JP Morgan is facing a record $13billion (£8 billion) payout to settle an investigation into its mortgage-backed securities wing.
The fine relates to the sale of securities, packages of debt secured by mortgages, which led to the 2007 financial crash.
JP Morgan's payment is set to cover government charges and provide compensation to firms and investors who bought the securities from Bear Stearns and Washington Mutual, which JP Morgan now owns.
The bank could still be open to further criminal prosecution.
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Last month, JP Morgan was fined nearly $1 billion in the "London Whale" scandal, which came to light after ex-bank employee Bruno Iksil made catastrophically huge bets on the financial markets.
JP Morgan revealed it had set aside $23 billion on Friday to cover litigation costs and warned investors it could need an extra $5.7 billion.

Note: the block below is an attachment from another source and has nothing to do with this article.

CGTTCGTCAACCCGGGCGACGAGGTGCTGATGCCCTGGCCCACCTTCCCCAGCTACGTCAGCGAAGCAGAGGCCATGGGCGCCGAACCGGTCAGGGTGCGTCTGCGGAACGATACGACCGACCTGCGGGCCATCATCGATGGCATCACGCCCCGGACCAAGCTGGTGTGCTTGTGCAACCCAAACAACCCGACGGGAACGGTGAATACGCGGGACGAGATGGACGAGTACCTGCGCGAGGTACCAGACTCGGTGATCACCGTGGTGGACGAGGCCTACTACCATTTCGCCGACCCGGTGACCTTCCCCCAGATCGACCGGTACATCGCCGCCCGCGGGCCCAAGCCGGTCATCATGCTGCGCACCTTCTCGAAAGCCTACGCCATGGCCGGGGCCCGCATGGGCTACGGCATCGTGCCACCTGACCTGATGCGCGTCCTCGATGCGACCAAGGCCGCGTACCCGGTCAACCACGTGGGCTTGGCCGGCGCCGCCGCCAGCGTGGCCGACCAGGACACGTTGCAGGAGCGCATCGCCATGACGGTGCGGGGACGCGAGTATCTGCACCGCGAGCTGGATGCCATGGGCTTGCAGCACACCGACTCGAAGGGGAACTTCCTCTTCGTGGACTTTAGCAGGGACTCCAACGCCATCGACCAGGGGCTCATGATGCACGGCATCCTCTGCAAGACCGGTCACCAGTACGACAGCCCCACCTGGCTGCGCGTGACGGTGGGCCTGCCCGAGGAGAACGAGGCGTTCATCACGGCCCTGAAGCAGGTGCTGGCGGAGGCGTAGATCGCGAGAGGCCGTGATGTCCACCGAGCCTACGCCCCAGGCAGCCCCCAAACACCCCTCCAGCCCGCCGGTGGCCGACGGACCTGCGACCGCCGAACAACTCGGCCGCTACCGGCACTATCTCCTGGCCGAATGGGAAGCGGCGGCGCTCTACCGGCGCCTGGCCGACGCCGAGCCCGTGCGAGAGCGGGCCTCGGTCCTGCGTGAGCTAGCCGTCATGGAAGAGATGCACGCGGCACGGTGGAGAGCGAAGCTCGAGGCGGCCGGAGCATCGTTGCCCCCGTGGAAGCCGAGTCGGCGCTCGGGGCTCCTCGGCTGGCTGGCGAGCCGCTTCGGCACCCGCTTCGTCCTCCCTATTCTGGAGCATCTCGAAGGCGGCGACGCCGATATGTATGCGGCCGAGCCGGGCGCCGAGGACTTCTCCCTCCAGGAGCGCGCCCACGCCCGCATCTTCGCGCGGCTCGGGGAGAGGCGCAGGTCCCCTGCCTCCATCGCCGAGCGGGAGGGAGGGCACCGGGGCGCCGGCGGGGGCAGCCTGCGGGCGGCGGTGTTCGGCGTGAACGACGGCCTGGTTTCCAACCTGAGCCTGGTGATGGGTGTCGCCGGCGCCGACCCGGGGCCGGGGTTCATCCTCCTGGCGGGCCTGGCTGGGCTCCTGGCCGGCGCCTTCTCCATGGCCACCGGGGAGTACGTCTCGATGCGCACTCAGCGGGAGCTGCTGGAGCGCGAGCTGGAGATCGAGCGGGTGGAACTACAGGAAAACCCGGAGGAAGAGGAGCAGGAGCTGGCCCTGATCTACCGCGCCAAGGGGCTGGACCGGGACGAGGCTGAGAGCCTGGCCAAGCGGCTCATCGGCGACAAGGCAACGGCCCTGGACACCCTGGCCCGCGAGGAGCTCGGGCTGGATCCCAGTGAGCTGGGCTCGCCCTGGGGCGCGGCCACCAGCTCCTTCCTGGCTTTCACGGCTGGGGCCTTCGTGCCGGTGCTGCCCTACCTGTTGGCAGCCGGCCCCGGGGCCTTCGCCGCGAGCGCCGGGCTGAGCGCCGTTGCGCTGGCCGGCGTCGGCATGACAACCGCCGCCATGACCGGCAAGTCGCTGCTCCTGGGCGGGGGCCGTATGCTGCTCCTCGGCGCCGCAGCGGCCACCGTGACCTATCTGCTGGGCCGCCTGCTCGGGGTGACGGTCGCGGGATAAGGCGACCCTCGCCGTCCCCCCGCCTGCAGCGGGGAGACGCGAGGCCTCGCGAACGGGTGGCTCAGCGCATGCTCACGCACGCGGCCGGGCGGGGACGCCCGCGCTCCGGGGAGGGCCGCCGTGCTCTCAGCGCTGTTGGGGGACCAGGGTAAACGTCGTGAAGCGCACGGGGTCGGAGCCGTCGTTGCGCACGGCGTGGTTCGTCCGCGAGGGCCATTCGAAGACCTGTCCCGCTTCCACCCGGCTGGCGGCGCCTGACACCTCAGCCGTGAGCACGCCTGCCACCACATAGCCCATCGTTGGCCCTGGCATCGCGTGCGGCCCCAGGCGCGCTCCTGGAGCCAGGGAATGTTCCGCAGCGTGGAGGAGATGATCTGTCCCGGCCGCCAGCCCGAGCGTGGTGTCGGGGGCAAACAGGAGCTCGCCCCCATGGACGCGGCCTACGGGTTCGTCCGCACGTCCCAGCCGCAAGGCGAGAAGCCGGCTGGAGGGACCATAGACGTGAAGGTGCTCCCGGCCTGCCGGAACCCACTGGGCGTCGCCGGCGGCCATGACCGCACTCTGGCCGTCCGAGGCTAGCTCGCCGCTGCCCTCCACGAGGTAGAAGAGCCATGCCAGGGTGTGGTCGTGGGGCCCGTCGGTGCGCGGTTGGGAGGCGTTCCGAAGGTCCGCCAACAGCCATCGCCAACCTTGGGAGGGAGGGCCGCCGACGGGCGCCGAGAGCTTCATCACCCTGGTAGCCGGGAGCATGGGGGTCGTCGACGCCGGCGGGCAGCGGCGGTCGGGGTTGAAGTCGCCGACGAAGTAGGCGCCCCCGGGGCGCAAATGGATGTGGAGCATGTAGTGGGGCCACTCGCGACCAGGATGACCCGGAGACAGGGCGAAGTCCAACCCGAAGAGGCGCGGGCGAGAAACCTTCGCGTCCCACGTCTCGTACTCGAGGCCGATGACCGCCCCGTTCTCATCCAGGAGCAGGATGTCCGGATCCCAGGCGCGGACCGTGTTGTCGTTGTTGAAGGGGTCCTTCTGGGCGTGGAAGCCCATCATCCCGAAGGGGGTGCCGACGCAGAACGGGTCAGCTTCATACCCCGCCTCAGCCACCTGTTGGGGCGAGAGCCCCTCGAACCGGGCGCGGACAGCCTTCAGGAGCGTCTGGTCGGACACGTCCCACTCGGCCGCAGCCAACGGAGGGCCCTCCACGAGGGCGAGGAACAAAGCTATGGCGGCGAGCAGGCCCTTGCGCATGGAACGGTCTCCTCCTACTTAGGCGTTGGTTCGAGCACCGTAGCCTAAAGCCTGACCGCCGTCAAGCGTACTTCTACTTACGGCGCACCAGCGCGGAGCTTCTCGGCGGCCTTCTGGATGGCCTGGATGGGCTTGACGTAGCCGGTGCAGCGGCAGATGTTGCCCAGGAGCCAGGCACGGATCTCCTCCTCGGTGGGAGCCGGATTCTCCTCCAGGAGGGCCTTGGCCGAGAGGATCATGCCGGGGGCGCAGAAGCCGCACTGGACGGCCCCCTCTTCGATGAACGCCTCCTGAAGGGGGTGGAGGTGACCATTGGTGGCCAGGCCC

CEO Jamie Dimon said on Friday: “We continuously evaluate our legal reserves, but in this highly charged and unpredictable environment, with escalating demands and penalties from multiple government agencies, we thought it was prudent to significantly strengthen them. While we expect our litigation costs should abate and normalise over time, they may continue to be volatile over the next several quarters.
“The board continues to seek a fair and reasonable settlement with the government on mortgage-related issues – and one that recognises the extraordinary circumstances of the Bear Stearns and Washington Mutual transactions, which were undertaken at the request or encouragement of the US government.”